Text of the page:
Key changes: A new door in Norris Hall only has a lock and no doorknob

Somber homecoming

Back-to-school | At Virginia Tech, back-to-school means a return to the scene of a devastating crime

Issue: "Tough love," Aug. 18, 2007

For Margaret Beale, returning to school this fall is different. Just last spring, the rising junior from South Boston, Va., wasn't sure she would return to Virginia Tech at all. Beale, a 21-year-old history major, walked into Hancock Hall on April 16 around the same time Cho Seung-Hui entered Norris Hall next door. Less than an hour later, Cho's vicious rampage had left 33 dead and 25 injured in the deadliest shooting spree in U.S. history.

Beale took cover in a nearby parking lot after a policeman evacuated her building and told students to run. A professor drove her and another student to safety. A terrified Beale thought she wouldn't return. "School is where you are supposed to feel completely safe," she told WORLD. "And I just felt completely violated."

After an outpouring of national sympathy and local support in the days that followed, Beale changed her mind about leaving Virginia Tech for good. She says she feels safe about returning to campus this fall because she's come to a frank realization: "This could happen anywhere."

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Other schools have come to that realization as well, and hundreds are revising safety procedures for the coming school year. Virginia Tech officials also updated safety measures as they prepared for some 26,000 students to begin classes on Aug. 20.

The university's major upgrade is a multi-method emergency alert system that delivers a message to students in case of an emergency. (School officials have endured criticism from students and parents who say the university should have notified the community that a gunman was on the loose last spring.)

Those who register for the program choose how they want to be notified: via phone, email, or instant message. By early July, more than 4,300 Virginia Tech students, faculty, and staff had subscribed to the system.

Virginia Tech officials may make more changes to safety procedures in late August: That's when officials say a panel convened by Virginia Gov. Timothy Kaine will release a report on its investigation of the massacre.

The report's recommendations may spur legislative changes as well. At least five states, including Virginia, have already taken steps to ensure that officials send more mental-health records to the federal background-check system for firearm purchases. (The mentally unstable Cho passed through a loophole in the system when purchasing a gun in Virginia.)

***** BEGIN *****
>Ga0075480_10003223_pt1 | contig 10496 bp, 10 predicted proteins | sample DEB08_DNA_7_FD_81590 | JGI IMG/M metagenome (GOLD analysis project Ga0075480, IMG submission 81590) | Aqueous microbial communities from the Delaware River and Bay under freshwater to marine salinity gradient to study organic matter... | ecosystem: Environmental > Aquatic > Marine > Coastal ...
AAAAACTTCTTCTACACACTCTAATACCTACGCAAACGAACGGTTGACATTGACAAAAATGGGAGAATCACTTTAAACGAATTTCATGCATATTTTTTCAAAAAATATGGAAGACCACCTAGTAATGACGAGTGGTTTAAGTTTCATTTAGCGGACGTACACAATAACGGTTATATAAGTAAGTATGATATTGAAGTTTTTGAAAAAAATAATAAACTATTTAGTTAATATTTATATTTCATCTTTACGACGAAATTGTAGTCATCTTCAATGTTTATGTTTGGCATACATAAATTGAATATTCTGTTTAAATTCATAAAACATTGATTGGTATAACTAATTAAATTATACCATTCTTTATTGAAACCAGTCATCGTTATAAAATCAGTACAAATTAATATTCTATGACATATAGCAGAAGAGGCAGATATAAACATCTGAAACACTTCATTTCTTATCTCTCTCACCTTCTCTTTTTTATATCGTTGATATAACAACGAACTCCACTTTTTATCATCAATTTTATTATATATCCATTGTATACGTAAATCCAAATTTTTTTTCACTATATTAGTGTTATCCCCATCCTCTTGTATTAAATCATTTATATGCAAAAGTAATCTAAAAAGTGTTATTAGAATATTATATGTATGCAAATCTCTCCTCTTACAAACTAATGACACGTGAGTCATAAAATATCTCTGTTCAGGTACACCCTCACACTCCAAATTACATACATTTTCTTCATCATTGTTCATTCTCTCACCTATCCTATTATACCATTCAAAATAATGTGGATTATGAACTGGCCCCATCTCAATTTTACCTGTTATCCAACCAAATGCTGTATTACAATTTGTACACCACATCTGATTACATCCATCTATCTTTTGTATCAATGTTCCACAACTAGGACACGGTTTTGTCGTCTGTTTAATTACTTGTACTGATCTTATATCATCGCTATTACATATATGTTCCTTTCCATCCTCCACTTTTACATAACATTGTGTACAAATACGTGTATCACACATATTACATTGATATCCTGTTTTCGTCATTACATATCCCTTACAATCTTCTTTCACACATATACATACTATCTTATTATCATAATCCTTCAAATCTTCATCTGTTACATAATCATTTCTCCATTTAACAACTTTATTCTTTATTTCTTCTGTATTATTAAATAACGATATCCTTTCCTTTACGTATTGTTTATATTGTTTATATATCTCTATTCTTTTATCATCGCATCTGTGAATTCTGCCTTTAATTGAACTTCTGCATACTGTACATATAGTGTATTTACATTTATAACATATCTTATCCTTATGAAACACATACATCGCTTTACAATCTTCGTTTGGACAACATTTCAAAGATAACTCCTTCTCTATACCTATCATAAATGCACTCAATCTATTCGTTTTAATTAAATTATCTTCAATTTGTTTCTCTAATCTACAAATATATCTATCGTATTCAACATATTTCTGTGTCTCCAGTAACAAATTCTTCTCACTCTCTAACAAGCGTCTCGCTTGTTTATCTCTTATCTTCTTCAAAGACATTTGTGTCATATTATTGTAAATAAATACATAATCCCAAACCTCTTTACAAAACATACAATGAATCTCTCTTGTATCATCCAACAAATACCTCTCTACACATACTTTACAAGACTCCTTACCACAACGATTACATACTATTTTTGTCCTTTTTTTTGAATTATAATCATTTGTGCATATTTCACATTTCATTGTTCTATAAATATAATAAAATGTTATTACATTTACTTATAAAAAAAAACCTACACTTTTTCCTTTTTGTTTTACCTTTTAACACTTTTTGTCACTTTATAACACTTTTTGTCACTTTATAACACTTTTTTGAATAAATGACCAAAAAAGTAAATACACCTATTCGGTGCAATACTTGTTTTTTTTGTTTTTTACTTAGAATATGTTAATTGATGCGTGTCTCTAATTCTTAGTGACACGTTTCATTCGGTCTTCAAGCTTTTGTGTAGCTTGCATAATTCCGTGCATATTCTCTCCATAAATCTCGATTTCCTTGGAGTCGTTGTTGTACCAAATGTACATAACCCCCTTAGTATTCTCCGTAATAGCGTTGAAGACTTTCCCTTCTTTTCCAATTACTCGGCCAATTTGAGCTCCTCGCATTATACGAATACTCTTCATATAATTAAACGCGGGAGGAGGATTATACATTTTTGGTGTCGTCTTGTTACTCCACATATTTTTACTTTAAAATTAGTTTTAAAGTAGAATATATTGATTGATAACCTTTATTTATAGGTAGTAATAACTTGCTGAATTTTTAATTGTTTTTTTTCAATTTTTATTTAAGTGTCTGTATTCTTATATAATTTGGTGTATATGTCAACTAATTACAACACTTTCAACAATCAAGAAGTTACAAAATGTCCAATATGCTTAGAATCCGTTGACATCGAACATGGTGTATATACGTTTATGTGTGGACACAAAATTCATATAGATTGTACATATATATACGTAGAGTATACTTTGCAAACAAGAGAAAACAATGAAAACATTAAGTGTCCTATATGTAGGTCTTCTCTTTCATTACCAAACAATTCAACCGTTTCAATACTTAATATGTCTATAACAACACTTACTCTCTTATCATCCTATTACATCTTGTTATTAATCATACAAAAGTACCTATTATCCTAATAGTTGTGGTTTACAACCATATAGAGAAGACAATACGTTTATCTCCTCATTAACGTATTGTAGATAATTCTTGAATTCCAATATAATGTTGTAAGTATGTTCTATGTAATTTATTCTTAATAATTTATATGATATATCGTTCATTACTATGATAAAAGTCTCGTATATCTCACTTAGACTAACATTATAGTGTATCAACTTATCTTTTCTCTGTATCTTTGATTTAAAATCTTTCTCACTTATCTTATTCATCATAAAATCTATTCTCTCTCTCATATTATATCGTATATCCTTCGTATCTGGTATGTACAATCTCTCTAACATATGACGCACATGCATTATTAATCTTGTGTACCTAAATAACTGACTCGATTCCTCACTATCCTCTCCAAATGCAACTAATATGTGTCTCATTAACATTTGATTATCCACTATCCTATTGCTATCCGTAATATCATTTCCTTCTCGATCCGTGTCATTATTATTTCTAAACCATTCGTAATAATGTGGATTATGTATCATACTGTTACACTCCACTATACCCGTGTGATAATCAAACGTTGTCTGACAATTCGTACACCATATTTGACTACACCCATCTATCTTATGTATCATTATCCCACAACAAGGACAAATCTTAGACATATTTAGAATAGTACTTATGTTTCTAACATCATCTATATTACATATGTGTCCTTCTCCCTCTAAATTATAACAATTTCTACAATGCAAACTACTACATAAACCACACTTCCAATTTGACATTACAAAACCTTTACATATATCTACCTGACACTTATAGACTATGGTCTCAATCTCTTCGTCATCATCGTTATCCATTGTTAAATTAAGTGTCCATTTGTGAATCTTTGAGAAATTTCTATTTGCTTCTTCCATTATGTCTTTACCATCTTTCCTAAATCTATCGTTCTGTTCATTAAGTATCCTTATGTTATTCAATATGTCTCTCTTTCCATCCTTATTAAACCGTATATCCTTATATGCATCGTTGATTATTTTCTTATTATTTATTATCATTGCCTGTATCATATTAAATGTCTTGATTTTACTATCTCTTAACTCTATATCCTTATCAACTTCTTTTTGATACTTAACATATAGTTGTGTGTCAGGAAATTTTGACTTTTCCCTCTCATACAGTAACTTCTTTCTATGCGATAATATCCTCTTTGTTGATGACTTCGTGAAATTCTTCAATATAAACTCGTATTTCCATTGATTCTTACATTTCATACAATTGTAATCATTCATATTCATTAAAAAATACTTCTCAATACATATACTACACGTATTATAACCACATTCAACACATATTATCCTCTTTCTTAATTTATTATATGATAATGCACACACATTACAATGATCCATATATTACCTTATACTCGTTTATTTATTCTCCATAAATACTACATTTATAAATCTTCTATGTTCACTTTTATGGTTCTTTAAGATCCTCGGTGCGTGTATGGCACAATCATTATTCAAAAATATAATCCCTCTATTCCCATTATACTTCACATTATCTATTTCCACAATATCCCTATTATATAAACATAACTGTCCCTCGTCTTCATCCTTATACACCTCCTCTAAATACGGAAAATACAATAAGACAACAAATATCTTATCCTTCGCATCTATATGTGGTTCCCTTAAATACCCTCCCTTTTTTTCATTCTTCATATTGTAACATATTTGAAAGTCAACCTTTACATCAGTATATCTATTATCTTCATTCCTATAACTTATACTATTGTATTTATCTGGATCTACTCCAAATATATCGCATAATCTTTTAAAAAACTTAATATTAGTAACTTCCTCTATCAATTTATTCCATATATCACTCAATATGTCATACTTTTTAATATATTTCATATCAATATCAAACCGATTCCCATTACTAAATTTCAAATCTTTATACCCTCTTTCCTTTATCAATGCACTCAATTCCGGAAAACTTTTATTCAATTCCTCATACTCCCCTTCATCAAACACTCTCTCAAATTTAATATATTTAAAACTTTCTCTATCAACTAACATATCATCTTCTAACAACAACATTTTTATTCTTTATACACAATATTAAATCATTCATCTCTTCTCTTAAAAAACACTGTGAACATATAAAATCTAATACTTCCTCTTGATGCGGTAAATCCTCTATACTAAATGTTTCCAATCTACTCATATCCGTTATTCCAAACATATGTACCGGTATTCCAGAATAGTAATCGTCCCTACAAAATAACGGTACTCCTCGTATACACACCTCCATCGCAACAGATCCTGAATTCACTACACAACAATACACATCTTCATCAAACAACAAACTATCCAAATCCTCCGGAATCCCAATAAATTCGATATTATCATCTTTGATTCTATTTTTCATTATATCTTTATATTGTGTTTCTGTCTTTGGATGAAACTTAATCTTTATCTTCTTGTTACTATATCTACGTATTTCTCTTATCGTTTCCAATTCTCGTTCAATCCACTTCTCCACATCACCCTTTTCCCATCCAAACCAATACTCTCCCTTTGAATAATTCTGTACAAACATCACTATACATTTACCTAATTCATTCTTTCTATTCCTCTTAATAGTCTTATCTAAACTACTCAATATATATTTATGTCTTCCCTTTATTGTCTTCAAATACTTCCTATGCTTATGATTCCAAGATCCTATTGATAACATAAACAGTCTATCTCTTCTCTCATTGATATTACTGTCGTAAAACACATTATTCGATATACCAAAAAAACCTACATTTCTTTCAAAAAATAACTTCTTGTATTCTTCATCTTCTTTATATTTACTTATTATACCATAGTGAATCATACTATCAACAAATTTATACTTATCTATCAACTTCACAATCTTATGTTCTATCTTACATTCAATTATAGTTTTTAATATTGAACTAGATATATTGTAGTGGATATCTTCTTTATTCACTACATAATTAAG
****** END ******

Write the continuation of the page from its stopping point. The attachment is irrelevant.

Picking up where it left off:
Other safety upgrades may prove simple and inexpensive: Safety experts suggest installing locks on classroom doors that may be secured from the inside. The doors on classrooms in Norris Hall could only be locked from the outside with a key. (Virginia Tech student Derek O'Dell wedged his sneaker under the door when Cho left his classroom after killing four of his classmates and his German teacher. Cho returned and fired through the door, but couldn't get into the classroom again.)

As Virginia Tech officials grappled with logistics, others in the Virginia Tech community grappled with mixed emotions: The restored Norris Hall will re-open for lab and office space this fall, but no classes will meet there. The school's football season will begin with a home opener on Sept. 1, but the players' roster will share space in the team's media guide with the names of the 32 slain, and game jerseys will feature a memorial patch.

Clinical social worker Laura Gardner says returning students and faculty will bring a wide continuum of emotions as well: from those who want to put the experience behind them, to those who think it is wrong to move on.

Gardner works in a private practice with a group of Christian therapists in Blacksburg, Va., and continues to treat Virginia Tech students and faculty in the aftermath of the shooting spree. She says some struggle with survivor's guilt. Others struggle with anger and forgiveness: "Some of the memorials around here are for 33 people, and some are for 32."

Gardner's husband, Tom, who teaches English at Virginia Tech, says he's not sure what to expect on the first day of class. "I think everybody has thought about it," he told WORLD. "But I don't think anyone knows what it will be like until it's here."

Jamie Dean
Jamie Dean

Jamie lives and works in North Carolina, where she covers the political beat and other topics as national editor for WORLD Magazine. Follow Jamie on Twitter @deanworldmag.


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